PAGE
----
Anyone can do a lot with a lot. It's doing a lot for a little that takes some serious game. While there's nothing wrong with running 11s in a supercharged big-block, fourth-gen Camaros can run just as fast with a cam swap and headers, so it takes the pimp factor out of all those pressurized cubic inches. Similarly, pulling 1.27-second 60-foot times is plenty mean, but doing it with tubs and a four-link is merely "meh." Doing it with leaf springs and 275mm radials is downright heroic. Although similar examples abound in the world of drag racing, transforming a lumbering muscle car into an apex-slicing machine always costs big bucks. Or does it? Since the stock suspension systems in most muscle cars are heaping piles of poorly engineered junk, it's only natural to draw such conclusions. Nevertheless, there is an often-overlooked exception to the rule, and it's called the C3 Corvette. As machines built to run with the Porsches and Ferraris of its day at a fraction of the cost, it doesn't take much for C3s to stick it to the big boys. Resounding proof comes in the form of Gary Lackore's 1971 Corvette. Despite making do with a mostly stock suspension, mostly stock brakes, and a mostly stock Gen I small-block Chevy, it hangs with pro-built and pro-driven g-Machines on the autocross. Credit some of that to GM engineers, and some of it to Gary's car-building savvy. This is one man who has got doing a lot for a little down to a science.
As a kid growing up in Iowa, Gary caught the hot rodding bug while sweeping the floors at his dad's auto parts store. Although he dreamed of owning a Corvette someday, he cut his teeth on a more affordable 1968 Coronet that served as his high school car. "We sold performance parts as well as stock replacement parts at my dad's store, so I figured it would be good advertising to have a fast car. I pulled out the 318 small-block, dropped in a 440, and ran 11.80s in the car at the track," he recalls. When he turned 18, Gary saved up enough money to buy his first Corvette, a 1968 convertible with a 427 big-block and a four-speed manual trans. Two more C3 Corvettes came and went over the years, but getting rid of the last one was particularly painful. "After my son was born in 1987, I had to pay some hospital bills and didn't need a two-seater anymore, so the Corvette had to go. Not long after that, my wife decided that we needed some new furniture, so I had to sell the Coronet."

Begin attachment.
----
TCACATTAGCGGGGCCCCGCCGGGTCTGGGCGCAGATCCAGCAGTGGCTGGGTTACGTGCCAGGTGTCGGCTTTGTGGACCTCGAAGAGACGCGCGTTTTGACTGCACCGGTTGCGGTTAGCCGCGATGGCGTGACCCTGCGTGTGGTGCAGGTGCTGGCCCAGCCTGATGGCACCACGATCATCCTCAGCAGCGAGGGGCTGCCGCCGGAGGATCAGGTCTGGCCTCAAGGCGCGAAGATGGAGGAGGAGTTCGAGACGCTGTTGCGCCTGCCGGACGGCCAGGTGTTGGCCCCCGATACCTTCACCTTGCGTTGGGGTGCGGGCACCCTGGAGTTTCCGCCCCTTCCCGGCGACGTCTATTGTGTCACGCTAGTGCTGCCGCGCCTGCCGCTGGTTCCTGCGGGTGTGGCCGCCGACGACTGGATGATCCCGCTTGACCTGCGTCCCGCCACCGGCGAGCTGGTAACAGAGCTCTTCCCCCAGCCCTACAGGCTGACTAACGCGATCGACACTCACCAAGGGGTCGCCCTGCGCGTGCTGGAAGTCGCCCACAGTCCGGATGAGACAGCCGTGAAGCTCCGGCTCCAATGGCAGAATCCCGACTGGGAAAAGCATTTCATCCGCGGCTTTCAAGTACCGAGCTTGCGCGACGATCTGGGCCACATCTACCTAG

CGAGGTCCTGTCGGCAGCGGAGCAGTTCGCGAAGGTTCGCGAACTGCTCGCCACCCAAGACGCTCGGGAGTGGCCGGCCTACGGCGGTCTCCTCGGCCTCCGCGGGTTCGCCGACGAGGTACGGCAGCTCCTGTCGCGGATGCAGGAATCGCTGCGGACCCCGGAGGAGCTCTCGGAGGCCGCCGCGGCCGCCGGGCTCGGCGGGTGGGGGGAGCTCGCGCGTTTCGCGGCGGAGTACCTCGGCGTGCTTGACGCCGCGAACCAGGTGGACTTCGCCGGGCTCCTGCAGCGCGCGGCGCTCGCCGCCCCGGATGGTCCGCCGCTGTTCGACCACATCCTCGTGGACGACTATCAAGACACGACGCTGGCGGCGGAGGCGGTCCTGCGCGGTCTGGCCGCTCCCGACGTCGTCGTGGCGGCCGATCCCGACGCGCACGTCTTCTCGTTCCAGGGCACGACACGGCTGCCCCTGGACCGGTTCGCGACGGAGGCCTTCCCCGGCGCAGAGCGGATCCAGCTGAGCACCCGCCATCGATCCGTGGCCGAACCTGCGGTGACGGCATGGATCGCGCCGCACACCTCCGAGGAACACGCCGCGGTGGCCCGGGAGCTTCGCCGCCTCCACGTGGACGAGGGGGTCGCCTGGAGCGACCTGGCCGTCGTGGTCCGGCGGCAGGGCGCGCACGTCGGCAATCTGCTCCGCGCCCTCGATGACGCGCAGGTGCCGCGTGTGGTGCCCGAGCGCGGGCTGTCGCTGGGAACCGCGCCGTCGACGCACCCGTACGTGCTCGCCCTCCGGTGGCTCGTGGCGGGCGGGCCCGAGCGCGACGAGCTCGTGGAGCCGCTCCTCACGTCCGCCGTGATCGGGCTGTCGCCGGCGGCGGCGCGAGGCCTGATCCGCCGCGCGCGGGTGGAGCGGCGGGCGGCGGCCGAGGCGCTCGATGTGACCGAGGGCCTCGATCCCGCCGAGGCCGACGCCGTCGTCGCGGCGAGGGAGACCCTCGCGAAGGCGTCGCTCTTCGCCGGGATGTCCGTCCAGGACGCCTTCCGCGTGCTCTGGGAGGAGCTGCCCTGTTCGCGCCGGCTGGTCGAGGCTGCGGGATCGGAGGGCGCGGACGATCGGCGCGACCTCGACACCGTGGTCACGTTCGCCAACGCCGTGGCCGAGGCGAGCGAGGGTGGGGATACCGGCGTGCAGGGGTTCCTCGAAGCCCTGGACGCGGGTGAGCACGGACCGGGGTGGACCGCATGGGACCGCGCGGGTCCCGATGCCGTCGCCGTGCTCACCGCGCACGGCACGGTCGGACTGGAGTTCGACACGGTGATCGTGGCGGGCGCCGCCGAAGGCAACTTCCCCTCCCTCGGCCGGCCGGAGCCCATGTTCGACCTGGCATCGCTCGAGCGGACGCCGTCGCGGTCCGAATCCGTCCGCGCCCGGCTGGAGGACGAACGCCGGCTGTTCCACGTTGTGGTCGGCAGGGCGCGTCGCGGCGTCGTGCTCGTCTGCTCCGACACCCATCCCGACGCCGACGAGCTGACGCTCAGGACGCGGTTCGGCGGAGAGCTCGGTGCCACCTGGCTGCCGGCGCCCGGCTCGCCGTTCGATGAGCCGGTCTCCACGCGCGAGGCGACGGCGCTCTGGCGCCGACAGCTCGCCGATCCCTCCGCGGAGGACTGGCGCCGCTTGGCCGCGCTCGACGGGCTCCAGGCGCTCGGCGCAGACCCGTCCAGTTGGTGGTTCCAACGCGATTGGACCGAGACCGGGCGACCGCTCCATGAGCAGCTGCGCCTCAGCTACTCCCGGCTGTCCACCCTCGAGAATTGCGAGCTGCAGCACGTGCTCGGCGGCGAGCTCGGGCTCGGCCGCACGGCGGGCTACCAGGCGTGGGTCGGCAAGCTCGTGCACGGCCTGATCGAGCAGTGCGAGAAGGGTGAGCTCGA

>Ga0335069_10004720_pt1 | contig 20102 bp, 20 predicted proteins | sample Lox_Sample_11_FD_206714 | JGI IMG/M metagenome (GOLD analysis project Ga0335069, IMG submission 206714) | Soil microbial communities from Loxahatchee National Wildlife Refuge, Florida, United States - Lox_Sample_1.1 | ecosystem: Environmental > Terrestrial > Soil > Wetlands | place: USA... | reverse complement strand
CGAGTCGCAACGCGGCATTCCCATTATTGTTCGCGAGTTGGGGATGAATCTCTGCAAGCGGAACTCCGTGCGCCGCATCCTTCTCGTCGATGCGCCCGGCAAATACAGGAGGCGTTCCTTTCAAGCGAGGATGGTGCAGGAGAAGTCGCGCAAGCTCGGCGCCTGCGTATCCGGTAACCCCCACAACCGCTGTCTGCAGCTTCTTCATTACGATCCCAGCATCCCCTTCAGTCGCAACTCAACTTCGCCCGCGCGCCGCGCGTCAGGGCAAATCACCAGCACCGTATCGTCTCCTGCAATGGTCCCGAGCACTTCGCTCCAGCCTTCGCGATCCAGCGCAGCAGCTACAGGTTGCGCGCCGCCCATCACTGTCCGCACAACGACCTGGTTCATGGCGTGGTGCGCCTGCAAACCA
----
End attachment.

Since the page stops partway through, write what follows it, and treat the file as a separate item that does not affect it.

After a 21-year hiatus, Gary wanted to get back in the game. He tracked down a nice 1971 Corvette online, and flew out the next day to check it out, hoping that he wouldn't have to use the return ticket. "I saw the ad online for an original four-speed LT1 1971 Corvette on a Thursday, and I was trailering it home with a U-Haul on Friday. Once you get a taste for high performance it's hard to get it out of your system," he admits. "I wanted a nice driver like the Corvette I sold back in 1987, and although this car had some wiring issues, clutch problems, and a whiny rearend, the body and frame were in great shape. As I started building this car, my goal was to improve its performance while keeping it retro and old school. That's why I stuck with the 350 small-block and the Muncie four-speed. I thought about upgrading to an LS small-block and a five-speed, but I couldn't justify the cost. I wanted to make it as close to a Pro Touring car as possible without putting the latest and greatest technology in it. Don't get me wrong, modern technology is great, but I wanted this car to be a testament to how good some of the older technology was."
While revamping the underpinnings of a Chevelle or first-gen Camaro to modern standards requires swapping out control arms, installing drop spindles, revising suspension pickup points, and bolting up sway bars where none previously existed, the bulk of the C3 suspension hardware is ready for battle straight out of the box. The suspension mods on Gary's Corvette are limited to Koni shocks, Global West strut rods, and a stiffer rear leaf spring and traction bars from Vette Brakes & Products. The factory brakes—11.75-inch discs with four-piston calipers—are so capable that Gary didn't even bother swapping them out for aftermarket units. Then there's that factory Corvette independent rear suspension to keep the back planted. The foundation for all this factory-engineered goodness is a beautifully balanced and lightweight chassis. "At the Goodguys show, I had my car corner-weighted in the RideTech booth. It weighed 3,250 pounds, and the weight was nearly identical at all four corners of the car," Gary recalls.
Talking trash about the greatness of the C3 chassis is useless without some pertinent evidence, and this Vette has the lap times to back up it all up. At the Goodguys Lone Star Nationals last spring, Gary's C3 finished in Fifth Place out of a field of 32 entrants in the Street Machine class. That's pretty darn impressive considering that some of the cars that finished ahead of him were built and driven by pros, while others had paintjobs that cost more than Gary's entire car. He figures that he's got about $30,000 invested in his Vette, which is close to what you'd have to pay to get a bone-stock first-gen Camaro or Chevelle in similar condition to Gary's car. So what's the secret to building a machine that performs so well around an autocross for such a reasonable bundle of cash? Saving money up front is half the battle. "These cars have steadily appreciated over time, but you can still buy a 1968-72 steel-bumper Corvette that needs little to no bodywork for $20,000. They don't have the best ride quality, but it doesn't take much work to get them to handle very well," Gary says.